Police at the Station and They Don't Look Friendly: Why Adrian McKinty is better than that crime writer you're reading
The language is gorgeous, the characters are endearing, the atmosphere full both of humor and of off-hand, everyday life, menacing and otherwise. With this much good crime writing coming out of Northern Ireland, how can anyone mention the Nordic countries in the same breath? Hell, how about the rest of the world? With McKinty ably supported by a cast that includes Stuart Neville just as a start, why is Northern Ireland not routinely numbered among the world's great crime fiction locations?
McKinty's books portray their settings as vividly as do Arnaldur Indriðason's Erlendur novels, set in Iceland (and they're a lot funnier). His Sean Duffy is as endearingly flawed as Andrea Camilleri's Salvo Montalbano (Poetry and music are to Duffy what food is to Montalbano, and the two characters lead similarly complicated romantic lives, although— but you'll have to read Book Six, the recently released Police at the Station and They Don't Look Friendly, to complete that thought.) McKinty's Belfast is every bit as vivid a crime fiction locale as Jean-Claude Izzo's Marseille. And he turns as unsparing an eye on that locale as Maj Sjöwall and Per Wahlöö did on Sweden in their Martin Beck novels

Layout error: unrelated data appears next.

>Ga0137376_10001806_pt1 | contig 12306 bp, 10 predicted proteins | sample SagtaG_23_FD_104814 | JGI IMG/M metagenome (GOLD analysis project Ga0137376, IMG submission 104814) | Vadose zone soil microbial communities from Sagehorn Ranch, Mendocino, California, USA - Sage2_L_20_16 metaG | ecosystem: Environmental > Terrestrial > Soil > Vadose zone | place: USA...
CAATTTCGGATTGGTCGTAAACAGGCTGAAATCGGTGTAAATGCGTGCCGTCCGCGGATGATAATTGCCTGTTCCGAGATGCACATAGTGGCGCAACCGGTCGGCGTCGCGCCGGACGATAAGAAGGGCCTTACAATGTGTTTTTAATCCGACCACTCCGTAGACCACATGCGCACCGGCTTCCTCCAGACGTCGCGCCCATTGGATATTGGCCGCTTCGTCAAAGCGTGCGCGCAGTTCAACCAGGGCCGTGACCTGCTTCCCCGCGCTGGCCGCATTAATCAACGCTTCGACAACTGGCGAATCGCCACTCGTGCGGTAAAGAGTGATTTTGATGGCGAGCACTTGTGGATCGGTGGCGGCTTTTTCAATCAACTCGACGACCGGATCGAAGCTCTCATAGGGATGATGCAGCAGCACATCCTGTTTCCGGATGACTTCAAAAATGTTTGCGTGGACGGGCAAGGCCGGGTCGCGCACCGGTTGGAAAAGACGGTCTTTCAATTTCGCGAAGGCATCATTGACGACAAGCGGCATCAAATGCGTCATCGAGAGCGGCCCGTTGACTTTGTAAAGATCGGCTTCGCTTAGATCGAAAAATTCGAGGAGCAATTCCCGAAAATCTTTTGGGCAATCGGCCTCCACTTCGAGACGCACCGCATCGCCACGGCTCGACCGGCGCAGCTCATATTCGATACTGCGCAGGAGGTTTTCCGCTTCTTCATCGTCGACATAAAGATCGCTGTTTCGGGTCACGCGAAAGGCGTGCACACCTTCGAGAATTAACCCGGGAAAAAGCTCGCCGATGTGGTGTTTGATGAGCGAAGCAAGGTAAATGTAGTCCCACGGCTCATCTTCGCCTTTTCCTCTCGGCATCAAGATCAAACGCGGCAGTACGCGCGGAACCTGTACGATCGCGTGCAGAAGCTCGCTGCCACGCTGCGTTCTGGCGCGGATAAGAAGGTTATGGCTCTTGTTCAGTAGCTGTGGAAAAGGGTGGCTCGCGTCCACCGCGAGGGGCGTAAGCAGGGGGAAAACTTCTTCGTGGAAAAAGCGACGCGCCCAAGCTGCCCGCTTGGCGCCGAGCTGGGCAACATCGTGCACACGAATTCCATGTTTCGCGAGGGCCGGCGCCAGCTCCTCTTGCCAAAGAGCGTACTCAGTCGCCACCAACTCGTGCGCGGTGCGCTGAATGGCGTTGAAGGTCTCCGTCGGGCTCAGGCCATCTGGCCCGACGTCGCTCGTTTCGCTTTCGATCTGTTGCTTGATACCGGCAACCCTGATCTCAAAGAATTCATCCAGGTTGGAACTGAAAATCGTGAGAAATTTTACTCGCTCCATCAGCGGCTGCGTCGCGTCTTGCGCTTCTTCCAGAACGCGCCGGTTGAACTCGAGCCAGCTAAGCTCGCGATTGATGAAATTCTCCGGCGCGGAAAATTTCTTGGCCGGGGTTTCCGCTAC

Not only that, but McKinty deftly takes on any number of traditional mystery and crime tropes, and the Duffy series and their protagonist are erudite without being condescending. McKinty has also long attacked the notion that a writer's style ought to be workmanlike and invisible. He champions David Peace and James Ellroy, for example, so you know you're bound to find a gorgeous passage or two, prose you can relish for its own sake, in every book. And if you listen to books, you're in for a treat. Gerard Doyle, the reader of the Sean Duffy audiobooks, is a master of accents, and he gives each character a distinct voice without ever descending to bathos and exaggeration. The audio versions pair the best of crime novels with the best of audiobook readers.
(The five previous Sean Duffy novels are The Cold, Cold Ground; I Hear the Sirens in the Street; In the Morning I'll be Gone; Gun Street Girl; and Rain Dogs. I've been a McKinty fan for years. Read all my Detectives Beyond Borders posts about his work.)
© Peter Rozovsky 2017